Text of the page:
“To know what a person has done, and to know who a person is, are very different things.”

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October Favourites

October was a rather lovely month; it usually is. It’s my birthday, so that’s always very nice, mainly because it gives me an excuse to spend money on books and/or food. October brings a proper sense of moving into Winter at last, with all the suitably aesthetically pleasing golden leaves falling off trees, and with Christmas decorations beginning to creep into supermarkets and shops. I adore Christmas, and winter is my favourite season, so I’m very much looking forward to the months ahead. However, this post is not about what is to come but what has been – specifically, these are a few of the things I enjoyed in October. If you want to see September’s favourites post, you can find it here, otherwise read on to find what I obsessed over in October.

Favourite Books

Crooked Kingdom by Leigh Bardugo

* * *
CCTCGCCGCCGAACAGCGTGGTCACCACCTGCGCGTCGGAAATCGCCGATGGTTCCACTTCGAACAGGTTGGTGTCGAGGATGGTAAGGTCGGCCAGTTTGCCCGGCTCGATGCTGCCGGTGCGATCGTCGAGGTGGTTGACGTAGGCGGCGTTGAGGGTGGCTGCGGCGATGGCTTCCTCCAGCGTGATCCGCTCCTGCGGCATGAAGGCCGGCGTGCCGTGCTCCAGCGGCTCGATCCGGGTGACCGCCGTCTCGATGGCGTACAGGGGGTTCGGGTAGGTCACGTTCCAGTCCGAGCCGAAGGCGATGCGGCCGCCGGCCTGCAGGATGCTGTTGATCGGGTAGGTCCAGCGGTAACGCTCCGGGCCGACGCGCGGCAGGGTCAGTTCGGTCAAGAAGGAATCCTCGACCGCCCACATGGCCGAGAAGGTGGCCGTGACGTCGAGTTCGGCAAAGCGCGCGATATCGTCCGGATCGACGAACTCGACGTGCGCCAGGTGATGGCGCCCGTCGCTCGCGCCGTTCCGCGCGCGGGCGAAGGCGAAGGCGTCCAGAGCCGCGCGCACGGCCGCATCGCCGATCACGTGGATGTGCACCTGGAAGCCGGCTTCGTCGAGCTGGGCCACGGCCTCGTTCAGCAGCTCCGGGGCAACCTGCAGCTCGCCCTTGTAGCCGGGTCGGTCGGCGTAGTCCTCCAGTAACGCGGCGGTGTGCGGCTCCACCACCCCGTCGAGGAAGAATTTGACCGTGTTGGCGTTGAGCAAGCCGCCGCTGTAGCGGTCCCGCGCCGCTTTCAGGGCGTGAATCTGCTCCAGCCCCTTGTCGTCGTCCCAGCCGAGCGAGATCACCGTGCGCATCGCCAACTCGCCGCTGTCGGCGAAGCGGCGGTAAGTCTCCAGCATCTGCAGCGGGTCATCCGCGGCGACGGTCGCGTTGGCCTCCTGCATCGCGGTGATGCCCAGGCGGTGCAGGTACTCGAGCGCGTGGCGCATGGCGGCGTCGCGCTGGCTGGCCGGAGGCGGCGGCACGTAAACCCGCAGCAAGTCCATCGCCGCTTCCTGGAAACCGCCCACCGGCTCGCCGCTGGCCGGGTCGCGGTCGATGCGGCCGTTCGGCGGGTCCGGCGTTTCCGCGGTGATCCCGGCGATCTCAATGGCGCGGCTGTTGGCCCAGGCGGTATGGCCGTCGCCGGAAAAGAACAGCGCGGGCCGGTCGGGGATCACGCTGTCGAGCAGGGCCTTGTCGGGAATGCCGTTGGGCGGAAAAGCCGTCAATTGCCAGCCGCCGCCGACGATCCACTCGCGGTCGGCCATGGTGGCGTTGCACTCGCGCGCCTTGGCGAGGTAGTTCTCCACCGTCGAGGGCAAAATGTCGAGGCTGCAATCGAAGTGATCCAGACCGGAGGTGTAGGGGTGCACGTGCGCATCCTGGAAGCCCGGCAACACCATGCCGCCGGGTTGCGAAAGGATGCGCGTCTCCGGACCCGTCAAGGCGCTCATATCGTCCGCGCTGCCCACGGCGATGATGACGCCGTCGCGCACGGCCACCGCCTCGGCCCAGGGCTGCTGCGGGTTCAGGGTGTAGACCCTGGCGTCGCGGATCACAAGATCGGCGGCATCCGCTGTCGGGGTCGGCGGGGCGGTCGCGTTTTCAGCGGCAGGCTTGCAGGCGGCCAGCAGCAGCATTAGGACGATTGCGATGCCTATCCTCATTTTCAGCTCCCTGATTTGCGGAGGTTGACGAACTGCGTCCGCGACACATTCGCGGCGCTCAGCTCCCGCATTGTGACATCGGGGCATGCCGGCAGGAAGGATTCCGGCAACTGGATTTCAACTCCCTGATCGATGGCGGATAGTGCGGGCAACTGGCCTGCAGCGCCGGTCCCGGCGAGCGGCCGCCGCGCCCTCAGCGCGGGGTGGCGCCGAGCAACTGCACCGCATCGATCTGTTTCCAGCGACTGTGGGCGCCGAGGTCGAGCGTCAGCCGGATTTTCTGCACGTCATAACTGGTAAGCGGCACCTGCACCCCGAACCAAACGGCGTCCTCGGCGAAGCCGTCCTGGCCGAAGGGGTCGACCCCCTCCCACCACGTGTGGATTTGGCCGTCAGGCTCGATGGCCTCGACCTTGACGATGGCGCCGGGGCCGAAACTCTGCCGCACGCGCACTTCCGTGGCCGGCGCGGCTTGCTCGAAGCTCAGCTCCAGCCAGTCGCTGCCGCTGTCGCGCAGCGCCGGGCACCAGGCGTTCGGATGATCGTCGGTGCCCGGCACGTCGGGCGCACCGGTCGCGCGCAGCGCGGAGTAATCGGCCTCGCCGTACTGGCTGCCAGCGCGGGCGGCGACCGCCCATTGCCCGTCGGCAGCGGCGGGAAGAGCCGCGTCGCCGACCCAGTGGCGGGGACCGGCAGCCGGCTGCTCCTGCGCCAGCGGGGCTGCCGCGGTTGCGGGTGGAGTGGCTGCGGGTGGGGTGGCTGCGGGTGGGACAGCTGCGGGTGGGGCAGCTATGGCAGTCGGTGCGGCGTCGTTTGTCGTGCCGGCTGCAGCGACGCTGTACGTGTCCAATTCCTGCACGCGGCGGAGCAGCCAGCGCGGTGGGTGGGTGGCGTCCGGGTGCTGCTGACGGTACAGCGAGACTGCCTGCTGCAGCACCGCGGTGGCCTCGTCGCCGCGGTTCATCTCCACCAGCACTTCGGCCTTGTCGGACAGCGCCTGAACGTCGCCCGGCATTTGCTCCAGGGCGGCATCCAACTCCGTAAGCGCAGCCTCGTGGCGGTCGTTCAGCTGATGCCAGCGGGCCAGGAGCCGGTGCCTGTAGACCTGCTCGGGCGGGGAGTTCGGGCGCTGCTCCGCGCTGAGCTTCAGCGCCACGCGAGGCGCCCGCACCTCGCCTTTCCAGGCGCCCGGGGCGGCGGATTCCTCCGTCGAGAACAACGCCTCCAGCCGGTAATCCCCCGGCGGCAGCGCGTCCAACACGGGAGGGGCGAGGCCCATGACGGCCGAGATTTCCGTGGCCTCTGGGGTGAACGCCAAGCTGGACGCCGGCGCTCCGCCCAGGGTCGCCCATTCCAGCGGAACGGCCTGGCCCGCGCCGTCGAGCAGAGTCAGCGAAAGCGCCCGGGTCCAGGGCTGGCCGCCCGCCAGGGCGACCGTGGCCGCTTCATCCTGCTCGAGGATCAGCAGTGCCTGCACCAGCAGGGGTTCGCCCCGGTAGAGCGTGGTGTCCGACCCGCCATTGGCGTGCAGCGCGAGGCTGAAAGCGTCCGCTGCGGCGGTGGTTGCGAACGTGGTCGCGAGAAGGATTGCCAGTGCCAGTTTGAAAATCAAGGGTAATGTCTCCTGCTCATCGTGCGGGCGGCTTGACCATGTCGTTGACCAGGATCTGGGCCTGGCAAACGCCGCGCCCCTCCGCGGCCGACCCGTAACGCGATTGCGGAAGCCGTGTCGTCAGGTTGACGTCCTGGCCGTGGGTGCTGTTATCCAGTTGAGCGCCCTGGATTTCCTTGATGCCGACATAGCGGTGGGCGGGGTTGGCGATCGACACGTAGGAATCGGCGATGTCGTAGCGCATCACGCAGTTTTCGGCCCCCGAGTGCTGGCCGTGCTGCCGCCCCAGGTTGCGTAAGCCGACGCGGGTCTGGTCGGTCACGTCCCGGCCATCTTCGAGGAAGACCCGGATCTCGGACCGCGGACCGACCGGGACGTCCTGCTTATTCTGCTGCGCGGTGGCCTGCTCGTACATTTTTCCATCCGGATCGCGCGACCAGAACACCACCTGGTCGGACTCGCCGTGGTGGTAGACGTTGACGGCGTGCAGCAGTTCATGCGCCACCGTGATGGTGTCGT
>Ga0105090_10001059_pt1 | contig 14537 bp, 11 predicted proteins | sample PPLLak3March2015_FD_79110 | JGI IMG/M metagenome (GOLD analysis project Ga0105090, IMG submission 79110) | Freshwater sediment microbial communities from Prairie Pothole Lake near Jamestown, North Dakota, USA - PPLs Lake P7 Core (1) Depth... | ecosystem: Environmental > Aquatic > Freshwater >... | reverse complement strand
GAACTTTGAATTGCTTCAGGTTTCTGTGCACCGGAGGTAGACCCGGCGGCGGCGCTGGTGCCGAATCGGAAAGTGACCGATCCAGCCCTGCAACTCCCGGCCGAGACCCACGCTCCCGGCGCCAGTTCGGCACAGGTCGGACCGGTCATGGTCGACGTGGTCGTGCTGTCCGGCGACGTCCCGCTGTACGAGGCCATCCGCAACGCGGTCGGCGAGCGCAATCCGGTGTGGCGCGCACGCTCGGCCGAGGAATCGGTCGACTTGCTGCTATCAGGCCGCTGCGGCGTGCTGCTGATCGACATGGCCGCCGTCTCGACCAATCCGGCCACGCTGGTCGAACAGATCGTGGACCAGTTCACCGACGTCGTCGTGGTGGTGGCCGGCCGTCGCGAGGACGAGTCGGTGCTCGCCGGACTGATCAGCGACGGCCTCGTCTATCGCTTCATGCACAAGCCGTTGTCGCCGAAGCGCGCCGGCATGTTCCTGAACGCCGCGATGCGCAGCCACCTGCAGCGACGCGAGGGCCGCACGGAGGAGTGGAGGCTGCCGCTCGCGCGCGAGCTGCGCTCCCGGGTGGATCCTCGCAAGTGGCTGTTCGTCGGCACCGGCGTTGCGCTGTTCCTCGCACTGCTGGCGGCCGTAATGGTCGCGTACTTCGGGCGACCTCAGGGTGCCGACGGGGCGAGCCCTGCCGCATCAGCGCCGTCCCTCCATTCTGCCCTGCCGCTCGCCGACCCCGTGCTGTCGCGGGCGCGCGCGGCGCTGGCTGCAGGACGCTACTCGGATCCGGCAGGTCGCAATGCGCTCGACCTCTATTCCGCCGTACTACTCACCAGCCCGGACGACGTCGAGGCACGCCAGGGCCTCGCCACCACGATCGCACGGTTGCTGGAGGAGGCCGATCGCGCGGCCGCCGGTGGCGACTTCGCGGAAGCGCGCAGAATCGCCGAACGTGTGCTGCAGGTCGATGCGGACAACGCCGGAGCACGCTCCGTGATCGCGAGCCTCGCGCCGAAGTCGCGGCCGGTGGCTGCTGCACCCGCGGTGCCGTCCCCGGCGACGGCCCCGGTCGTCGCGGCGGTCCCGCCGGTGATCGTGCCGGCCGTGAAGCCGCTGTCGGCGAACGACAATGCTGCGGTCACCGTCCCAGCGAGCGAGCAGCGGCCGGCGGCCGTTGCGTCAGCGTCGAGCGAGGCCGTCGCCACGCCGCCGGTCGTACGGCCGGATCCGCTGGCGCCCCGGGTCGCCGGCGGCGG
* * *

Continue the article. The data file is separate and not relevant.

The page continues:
crookedkingdomAnd in a completely predictable turn of events, just as Six of Crows had pride of place on my September Favourites post, so does Crooked Kingdom on this October Favourites post. I inhaled this greedily over the course of the 24-hour readathon a couple of weekends ago, and I was so incredibly sad once it was over. That is the sign of a truly brilliant book. It’s a complete change of pace from the first, though, so if you’re expecting another heist then you’ll be sorely disappointed; rather, it deals with the fall-out of the conclusion of Six of Crows and its action is more focused in on that den of thieves and dubious morals that is the city of Ketterdam itself. I loved it, it’s one of my favourite books of the year, and as a duology these novels have quickly but firmly become some of my all-time favourite YA fantasies.